Tracks (John Curran, 2013)
In 1977, twenty-seven year old Robyn Davidson (Mia Wasikowska) trekked 2700 kilometres from Alice Springs to the Indian Ocean, accompanied only by her dog, and three trained camels. Following her journey, Davidson wrote an article for National Geographic (her sponsor), and due to an overwhelmingly positive response, she subsequently published the book Tracks in 1980. A film version has reportedly been in the works for over two decades, and finally it is here.I have never read Davidson’s book and was unfamiliar with the story, so I can only comment on my experience of the film in isolation. Prior to viewing the film, I feared that Tracks could potentially be very dull, with all the focus on the one character. Surprisingly, there were many other players throughout the film. National Geographic photographer, Rick Smolan (Adam Driver) meets up with Davidson various times to document her journey for the magazine (who are paying for her supplies). We are also introduced to the members of Davidson’s family prior to her journey, and the various locals she meets along the way. When Davidson discovers she needs to be accompanied by an Aboriginal elder through sacred land if she wants to avoid a lengthy detour, we meet Mr. Eddie (Roly Mintuma). There is a considerable language barrier in this relationship, however it always feels like the two understand each other. The camels and her dog, Diggety are prominent characters also. If you really want to get all wanky about it you could say that the landscape is a character in itself too, but please. I found the surroundings got boring after a while – it’s pretty much just sand and shrubbery.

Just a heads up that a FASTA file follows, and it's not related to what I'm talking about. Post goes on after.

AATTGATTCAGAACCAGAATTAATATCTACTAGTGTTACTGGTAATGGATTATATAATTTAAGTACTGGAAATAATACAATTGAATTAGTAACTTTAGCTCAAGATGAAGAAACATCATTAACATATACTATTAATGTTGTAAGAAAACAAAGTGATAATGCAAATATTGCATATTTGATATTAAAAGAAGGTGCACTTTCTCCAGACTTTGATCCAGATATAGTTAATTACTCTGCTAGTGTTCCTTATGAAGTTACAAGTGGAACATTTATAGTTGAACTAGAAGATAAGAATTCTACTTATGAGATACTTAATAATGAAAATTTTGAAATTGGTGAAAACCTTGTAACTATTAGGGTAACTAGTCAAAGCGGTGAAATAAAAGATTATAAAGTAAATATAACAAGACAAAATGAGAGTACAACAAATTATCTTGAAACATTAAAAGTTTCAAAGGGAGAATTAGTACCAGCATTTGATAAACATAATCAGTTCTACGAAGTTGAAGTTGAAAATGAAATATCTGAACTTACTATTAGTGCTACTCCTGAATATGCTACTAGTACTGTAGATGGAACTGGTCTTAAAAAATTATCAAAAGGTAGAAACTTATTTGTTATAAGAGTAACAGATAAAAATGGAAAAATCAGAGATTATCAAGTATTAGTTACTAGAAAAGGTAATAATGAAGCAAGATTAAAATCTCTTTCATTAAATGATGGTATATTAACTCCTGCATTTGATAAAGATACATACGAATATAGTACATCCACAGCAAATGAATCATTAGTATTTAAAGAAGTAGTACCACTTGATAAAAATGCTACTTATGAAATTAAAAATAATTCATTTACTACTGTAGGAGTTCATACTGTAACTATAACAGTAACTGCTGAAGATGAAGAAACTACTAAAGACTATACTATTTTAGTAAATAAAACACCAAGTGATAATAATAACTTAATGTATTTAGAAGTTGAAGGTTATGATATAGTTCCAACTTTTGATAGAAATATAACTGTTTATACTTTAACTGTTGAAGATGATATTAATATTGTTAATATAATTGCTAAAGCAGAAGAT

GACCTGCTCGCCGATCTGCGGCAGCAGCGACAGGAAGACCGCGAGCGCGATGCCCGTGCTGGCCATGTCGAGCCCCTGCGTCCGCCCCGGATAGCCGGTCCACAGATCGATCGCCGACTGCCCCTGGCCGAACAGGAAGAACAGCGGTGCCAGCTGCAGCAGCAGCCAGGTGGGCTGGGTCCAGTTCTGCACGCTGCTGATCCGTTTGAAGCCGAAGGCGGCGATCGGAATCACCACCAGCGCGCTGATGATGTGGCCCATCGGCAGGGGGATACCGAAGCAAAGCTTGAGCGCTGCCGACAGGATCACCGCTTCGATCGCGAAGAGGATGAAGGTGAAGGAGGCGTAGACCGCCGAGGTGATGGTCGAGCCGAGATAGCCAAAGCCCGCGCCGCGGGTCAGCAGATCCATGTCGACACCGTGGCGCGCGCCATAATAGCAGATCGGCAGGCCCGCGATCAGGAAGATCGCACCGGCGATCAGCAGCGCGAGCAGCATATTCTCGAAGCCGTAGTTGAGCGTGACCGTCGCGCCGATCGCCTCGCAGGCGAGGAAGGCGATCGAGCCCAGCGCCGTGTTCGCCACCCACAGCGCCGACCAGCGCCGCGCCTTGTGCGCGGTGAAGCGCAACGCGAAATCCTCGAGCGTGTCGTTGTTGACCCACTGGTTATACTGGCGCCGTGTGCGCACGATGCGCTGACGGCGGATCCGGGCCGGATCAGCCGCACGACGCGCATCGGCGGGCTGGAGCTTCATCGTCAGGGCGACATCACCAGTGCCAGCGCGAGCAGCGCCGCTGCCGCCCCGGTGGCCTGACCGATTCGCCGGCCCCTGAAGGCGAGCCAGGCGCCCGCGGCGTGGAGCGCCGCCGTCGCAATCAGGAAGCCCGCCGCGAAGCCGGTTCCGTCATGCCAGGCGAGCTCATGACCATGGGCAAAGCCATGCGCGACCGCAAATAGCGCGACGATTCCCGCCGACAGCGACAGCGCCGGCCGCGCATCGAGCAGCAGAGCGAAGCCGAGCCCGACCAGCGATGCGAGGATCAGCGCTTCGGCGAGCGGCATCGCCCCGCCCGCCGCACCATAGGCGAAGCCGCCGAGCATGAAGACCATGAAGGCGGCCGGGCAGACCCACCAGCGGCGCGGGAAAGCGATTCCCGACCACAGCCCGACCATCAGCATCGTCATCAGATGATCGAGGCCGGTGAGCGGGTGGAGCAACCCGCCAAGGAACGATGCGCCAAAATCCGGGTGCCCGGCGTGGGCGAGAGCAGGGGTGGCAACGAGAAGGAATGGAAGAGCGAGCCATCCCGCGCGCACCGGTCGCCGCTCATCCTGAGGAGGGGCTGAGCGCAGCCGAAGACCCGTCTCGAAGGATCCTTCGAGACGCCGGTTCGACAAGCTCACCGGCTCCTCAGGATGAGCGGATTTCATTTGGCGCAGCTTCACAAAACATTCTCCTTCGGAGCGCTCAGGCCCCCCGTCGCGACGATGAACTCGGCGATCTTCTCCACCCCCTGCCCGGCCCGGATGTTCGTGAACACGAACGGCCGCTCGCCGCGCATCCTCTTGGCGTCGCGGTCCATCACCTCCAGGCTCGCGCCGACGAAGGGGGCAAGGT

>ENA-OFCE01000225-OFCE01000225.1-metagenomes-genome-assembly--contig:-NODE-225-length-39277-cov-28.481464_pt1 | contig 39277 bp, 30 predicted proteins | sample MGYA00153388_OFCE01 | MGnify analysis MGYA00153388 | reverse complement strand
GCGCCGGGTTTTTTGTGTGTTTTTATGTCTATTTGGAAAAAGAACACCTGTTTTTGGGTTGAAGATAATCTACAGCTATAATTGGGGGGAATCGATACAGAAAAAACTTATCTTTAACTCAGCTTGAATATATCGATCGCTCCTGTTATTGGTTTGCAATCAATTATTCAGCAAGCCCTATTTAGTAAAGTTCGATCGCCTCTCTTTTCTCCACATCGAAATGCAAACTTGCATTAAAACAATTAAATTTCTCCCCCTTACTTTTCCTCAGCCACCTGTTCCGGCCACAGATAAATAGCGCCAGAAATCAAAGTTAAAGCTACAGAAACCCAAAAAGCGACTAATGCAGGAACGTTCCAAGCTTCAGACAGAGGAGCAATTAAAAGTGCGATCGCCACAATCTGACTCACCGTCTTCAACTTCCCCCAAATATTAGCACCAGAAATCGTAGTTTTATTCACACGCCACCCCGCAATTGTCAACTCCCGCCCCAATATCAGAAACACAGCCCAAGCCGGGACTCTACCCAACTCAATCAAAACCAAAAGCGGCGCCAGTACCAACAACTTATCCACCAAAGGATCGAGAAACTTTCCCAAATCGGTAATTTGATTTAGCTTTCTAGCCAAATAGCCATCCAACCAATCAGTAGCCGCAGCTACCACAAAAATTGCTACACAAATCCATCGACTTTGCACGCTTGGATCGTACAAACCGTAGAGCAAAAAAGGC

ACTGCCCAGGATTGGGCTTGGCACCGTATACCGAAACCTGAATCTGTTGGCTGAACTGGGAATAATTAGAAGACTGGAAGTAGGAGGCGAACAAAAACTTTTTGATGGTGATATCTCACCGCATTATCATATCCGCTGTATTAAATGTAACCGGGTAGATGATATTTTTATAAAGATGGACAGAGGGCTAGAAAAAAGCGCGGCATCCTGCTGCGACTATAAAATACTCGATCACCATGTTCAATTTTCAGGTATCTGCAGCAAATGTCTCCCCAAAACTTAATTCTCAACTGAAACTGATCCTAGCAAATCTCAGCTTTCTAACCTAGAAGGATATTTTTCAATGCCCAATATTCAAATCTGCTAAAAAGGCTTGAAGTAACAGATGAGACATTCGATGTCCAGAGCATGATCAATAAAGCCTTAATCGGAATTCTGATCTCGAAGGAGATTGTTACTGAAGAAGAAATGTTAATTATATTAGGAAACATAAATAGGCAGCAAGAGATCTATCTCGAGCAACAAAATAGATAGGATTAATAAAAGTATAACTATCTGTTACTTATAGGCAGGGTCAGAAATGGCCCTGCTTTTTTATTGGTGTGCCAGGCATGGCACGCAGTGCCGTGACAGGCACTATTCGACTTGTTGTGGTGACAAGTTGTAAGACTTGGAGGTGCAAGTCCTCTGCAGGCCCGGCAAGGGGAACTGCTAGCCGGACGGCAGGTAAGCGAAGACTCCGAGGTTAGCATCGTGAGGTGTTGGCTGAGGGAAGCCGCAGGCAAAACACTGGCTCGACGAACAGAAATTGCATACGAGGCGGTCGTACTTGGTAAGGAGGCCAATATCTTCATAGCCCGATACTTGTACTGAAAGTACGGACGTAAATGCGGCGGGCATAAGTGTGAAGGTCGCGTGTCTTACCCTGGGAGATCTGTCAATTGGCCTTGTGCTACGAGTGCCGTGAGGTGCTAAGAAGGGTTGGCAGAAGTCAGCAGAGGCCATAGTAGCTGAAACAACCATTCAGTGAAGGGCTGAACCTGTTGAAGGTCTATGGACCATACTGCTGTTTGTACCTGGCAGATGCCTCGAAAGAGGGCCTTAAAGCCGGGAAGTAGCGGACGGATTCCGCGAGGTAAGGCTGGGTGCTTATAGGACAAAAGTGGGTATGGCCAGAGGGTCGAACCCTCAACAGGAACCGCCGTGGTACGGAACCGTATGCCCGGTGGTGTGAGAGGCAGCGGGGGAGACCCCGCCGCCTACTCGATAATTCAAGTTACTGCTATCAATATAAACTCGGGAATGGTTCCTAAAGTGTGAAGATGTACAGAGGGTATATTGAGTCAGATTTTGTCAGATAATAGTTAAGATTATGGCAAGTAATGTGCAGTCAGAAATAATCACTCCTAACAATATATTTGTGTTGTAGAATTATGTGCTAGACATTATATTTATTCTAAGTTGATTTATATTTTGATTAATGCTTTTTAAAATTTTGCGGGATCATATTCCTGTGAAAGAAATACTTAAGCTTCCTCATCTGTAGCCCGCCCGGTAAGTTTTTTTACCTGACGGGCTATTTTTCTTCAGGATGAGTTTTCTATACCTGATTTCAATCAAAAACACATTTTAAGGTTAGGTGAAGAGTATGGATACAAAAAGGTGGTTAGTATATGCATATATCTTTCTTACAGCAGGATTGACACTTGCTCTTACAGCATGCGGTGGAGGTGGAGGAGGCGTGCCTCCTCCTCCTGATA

So yes there were other characters, but still, how interesting could a long trek across half the country be? To be honest, less interesting than I expected. Maybe it’s because she was so well-organised that she didn’t face too many terrifying obstacles, but I anticipated a more heightened sense of fear and hardship. The trailer shows a snake sliding over her body as she sleeps and I thought this would be a big moment, but it is nothing more than a passing event while she sleeps (so who knows if it even happened) to show us the potential dangers of her journey. While there are a few scarier moments, they are dealt with so quickly that you barely have time to get your heart rate up. I should mention that if you have a problem with animal cruelty/killing depicted in films, you should be warned there is a bit of that. I assume no animals were actually harmed during the making of the film but unfortunately I forgot to check for the message in the credits (which apparently is no guarantee anyway). They were probably the most difficult bits to watch, but they were essential for Davidson’s survival. I’m sure Davidson’s journey truly was arduous, but some of that was lost in this depiction.
Mia Wasikowska is a rising star and she excelled in her role here. It seems odd that Julia Roberts and Nicole Kidman were both previously considered for the role of Davidson (we’re talking 20 years ago). I think they got it right with Mia. I don’t know what it is about Adam Driver that makes him attractive when he’s really just…not. Maybe it’s the fact he’s on the best television show currently out (Girls). But there’s something about his vibe I just dig. Give us more Adam, please.
I’ve noticed a few reviewers commenting on the lack of an answer in the film to the question of WHY Davidson embarked upon her journey. It doesn’t seem that perplexing to me. She was bored in her city life, her father had done something similar at her age, she wanted time to herself, and she wanted to achieve something. Comparisons with sailors Jesse Martin and Jessica Watson both come to mind and I guess society just doesn’t understand why young people would be willing to risk their lives for something that is ultimately not that enjoyable. But it seems clear it is about the experience of the journey and the sense of achievement in doing something alone, and the fact that these individuals are fairly confident they will survive. I definitely wouldn’t do it, but then, I hate the outdoors. Ultimately, it is an inspiring story, even if it did lack suspense. This makes it somewhat difficult to strongly recommend, but it’s probably one of the better films currently out. Support local cinema. And Adam Driver.